When it comes to researching and purchasing products and services, digital is now the preferred choice among shoppers. A recent study (March 2014) commissioned by UPS, and conducted jointly by comScore and the e-tailing group, revealed that among digital shoppers in the US, over 80 percent favored using the Internet to research products from multichannel retailers. Data from the survey showed that more than 60 percent did so from their laptop or desktop; and a combined 21 percent used either a tablet (11%) or a smartphone (10%). Fewer than 15 percent showed a preference for in-store research.

When it came to making purchases, 55 percent did so on an electronic device, while only 41 percent showed a preference for in-store transactions. Regarding the devices used for sales transactions, laptops and desktops still dominated the landscape although smartphones and tablets were gaining ground. The primary reason cited for choosing a PC over a mobile device was pictures used in product presentation were easier to see.

Mobile devices were trending upward as a research tool, slowly encroaching on PC use. While 25 percent of respondents said they used a mobile device to conduct research before a store visit, over 20 percent said they conducted their research and price comparisons while on a store’s premises to see if better deals were available elsewhere (36 percent confessed to this activity).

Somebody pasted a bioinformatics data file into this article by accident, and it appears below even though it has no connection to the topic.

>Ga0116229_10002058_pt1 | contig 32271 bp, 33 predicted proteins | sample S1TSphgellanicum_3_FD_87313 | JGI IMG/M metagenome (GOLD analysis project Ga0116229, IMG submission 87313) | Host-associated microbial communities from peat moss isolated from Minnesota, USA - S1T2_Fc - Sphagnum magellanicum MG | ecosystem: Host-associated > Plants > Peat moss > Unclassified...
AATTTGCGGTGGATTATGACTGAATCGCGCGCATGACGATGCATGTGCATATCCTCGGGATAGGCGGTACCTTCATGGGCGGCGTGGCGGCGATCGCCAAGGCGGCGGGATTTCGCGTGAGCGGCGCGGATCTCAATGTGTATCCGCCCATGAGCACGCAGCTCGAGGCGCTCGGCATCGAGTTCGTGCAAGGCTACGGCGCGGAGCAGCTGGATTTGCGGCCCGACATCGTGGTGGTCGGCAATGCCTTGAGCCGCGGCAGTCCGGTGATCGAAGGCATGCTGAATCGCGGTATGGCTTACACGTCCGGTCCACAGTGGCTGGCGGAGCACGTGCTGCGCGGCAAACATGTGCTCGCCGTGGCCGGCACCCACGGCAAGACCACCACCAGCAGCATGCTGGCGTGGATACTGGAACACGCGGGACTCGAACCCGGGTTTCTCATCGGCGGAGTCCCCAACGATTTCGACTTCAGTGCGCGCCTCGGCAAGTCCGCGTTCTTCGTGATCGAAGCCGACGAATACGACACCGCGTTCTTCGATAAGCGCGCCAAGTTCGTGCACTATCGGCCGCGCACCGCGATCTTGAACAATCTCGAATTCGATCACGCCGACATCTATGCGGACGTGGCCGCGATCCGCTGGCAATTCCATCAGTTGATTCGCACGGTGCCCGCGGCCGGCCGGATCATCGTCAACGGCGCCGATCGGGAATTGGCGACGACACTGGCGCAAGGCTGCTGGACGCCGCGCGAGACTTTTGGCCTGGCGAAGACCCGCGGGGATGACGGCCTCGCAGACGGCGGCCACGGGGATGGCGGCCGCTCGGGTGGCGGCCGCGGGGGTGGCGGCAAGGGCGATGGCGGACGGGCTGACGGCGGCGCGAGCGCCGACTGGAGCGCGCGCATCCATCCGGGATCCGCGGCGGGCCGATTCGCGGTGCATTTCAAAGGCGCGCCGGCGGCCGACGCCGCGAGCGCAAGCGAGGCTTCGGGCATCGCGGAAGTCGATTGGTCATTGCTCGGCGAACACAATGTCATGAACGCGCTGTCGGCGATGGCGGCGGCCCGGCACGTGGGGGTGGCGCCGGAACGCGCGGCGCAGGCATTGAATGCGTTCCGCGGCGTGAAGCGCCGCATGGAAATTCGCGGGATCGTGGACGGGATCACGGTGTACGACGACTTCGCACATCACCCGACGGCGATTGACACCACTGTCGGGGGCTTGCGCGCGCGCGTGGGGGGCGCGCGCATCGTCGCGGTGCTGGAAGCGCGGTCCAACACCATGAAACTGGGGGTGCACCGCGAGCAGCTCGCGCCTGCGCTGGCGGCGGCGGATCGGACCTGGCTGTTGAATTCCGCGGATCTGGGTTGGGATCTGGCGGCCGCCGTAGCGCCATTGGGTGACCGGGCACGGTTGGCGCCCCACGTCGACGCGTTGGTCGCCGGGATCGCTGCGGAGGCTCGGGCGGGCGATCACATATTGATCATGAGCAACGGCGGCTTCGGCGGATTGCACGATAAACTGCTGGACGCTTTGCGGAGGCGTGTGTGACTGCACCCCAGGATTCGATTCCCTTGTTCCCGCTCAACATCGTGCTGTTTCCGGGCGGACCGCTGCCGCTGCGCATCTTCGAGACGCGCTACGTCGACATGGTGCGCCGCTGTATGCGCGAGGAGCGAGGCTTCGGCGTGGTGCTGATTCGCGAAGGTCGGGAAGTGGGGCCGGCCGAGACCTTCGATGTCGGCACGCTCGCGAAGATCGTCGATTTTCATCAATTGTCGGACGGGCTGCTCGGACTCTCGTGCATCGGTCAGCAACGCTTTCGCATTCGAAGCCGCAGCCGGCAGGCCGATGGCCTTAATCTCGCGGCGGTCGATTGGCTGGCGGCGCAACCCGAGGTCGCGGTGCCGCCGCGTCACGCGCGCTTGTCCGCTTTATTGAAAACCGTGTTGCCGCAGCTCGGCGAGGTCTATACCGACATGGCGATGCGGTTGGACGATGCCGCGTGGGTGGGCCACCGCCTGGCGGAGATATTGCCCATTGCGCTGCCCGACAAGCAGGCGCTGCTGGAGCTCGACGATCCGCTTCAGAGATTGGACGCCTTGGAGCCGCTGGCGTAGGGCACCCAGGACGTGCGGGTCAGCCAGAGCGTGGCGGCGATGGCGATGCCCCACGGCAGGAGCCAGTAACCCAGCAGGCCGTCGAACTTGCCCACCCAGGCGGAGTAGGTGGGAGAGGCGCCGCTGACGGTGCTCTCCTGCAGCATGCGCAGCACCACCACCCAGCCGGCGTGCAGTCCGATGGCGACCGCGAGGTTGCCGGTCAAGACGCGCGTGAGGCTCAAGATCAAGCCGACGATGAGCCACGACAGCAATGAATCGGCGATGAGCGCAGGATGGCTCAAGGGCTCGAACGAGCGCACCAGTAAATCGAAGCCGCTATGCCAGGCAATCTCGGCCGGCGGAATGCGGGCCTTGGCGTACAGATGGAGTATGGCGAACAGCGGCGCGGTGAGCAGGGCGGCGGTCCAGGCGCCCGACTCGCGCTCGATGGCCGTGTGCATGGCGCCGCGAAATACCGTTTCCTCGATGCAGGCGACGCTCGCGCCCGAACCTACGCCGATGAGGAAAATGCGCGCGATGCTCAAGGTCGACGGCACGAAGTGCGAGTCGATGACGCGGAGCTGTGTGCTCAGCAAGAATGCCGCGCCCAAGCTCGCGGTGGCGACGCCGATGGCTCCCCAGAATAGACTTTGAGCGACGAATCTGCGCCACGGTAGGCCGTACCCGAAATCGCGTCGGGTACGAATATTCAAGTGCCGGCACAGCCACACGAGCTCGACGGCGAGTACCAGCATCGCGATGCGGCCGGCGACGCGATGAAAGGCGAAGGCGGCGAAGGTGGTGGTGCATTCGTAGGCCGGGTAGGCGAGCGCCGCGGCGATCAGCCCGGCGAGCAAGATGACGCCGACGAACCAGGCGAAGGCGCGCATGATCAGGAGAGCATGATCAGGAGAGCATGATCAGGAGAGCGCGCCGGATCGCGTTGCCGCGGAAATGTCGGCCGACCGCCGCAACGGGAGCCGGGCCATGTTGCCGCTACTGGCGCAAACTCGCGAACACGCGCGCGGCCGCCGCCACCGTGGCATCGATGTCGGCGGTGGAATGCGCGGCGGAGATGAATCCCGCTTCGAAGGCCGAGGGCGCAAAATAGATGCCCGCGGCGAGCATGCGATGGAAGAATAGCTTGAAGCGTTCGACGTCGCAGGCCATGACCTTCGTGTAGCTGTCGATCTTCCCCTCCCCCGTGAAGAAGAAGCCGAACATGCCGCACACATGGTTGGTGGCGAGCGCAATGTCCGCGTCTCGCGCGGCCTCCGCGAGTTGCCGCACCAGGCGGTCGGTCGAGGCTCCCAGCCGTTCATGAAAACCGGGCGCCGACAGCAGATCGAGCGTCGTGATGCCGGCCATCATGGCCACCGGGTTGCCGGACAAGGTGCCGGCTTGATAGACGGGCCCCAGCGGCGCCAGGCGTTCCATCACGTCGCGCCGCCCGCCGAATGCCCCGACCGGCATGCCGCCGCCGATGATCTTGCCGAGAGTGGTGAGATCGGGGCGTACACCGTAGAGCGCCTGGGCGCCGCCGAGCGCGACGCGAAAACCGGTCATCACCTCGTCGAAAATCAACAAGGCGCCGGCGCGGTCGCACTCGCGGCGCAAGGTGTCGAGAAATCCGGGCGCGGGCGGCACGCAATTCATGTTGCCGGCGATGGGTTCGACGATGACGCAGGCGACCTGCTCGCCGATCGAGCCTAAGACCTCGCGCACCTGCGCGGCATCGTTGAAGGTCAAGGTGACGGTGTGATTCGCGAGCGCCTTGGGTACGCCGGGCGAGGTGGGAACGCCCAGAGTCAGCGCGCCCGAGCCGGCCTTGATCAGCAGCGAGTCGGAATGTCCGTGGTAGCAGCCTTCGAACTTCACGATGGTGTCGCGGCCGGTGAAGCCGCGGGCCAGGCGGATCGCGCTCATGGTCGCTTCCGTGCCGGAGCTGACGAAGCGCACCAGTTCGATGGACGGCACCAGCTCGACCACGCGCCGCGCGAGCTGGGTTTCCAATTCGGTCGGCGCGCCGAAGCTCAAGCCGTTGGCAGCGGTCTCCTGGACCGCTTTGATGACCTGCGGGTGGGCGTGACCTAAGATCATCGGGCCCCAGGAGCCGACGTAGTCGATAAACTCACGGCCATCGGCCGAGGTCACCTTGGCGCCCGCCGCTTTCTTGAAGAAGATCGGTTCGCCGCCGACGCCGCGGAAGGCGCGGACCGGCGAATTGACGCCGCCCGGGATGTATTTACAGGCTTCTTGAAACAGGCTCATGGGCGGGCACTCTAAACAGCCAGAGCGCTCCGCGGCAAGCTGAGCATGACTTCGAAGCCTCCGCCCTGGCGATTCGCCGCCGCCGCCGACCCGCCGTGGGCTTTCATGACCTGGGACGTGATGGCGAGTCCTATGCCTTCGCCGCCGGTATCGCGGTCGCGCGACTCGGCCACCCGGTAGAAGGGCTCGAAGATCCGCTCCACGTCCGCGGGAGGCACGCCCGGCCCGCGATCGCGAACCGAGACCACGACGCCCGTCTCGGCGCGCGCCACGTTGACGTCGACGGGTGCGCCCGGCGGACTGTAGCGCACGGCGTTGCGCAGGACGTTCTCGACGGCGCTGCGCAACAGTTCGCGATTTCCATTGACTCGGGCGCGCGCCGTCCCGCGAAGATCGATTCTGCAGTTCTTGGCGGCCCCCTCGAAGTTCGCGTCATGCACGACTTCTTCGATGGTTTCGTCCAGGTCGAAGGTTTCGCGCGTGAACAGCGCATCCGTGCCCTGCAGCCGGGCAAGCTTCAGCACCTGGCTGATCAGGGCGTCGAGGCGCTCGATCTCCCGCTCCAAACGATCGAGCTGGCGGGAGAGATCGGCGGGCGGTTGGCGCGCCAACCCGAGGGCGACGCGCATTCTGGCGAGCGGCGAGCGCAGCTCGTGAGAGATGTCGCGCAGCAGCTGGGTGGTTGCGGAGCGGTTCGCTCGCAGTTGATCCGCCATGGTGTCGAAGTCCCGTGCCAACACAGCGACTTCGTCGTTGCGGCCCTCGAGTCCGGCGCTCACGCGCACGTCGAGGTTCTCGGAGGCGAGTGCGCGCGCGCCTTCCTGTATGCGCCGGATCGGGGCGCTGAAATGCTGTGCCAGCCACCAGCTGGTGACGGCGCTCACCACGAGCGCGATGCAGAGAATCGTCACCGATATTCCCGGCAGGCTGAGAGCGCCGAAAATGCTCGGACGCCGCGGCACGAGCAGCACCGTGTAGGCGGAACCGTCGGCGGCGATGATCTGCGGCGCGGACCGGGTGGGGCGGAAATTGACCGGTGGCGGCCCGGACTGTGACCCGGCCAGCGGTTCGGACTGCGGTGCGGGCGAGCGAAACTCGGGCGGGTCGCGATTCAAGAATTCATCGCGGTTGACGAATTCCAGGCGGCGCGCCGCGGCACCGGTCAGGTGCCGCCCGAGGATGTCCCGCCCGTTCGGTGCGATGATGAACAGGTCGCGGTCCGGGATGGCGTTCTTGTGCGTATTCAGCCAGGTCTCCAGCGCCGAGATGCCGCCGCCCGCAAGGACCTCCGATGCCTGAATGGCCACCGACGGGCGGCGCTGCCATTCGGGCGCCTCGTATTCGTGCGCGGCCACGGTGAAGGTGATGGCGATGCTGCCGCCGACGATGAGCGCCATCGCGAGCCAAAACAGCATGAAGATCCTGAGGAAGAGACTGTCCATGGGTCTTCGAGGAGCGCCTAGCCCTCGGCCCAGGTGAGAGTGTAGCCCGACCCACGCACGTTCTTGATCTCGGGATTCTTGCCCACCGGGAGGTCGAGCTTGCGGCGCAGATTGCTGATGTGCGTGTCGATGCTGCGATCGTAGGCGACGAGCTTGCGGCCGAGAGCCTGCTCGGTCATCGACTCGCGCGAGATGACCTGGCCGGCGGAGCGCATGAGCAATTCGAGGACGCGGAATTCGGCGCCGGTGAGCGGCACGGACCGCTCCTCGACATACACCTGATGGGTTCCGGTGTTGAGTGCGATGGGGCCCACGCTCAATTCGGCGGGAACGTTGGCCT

However, price comparison information was not the only motivator behind making a purchase. The study also showed that social media was a strong influencer in the decision-making process. Thirty-three percent of all shoppers said social media influenced whether they made a purchase or not, with Facebook being far and away the most commonly used platform (by 74% of respondents). In addition, a majority of Facebook users (67%) said the “liked” a retailer at least once, and four out of five pay attention to retailer updates.

In order to help brick-and-mortar stores compete, and to combat showrooming, the study suggests incorporating in-store technology that improves shopper experience and satisfaction. This should include product and pricing locators on site and on-line to help find inventory, evaluating available mobile tools, and exploring additional technology that will both inform and assist the consumer.


eMarketer. “Consumers Choose Digital for Product Research, Purchases”; June 24, 2014.

UPS Pulse of the Online Shopper: A Customer Experience Study”; UPS. June 2014.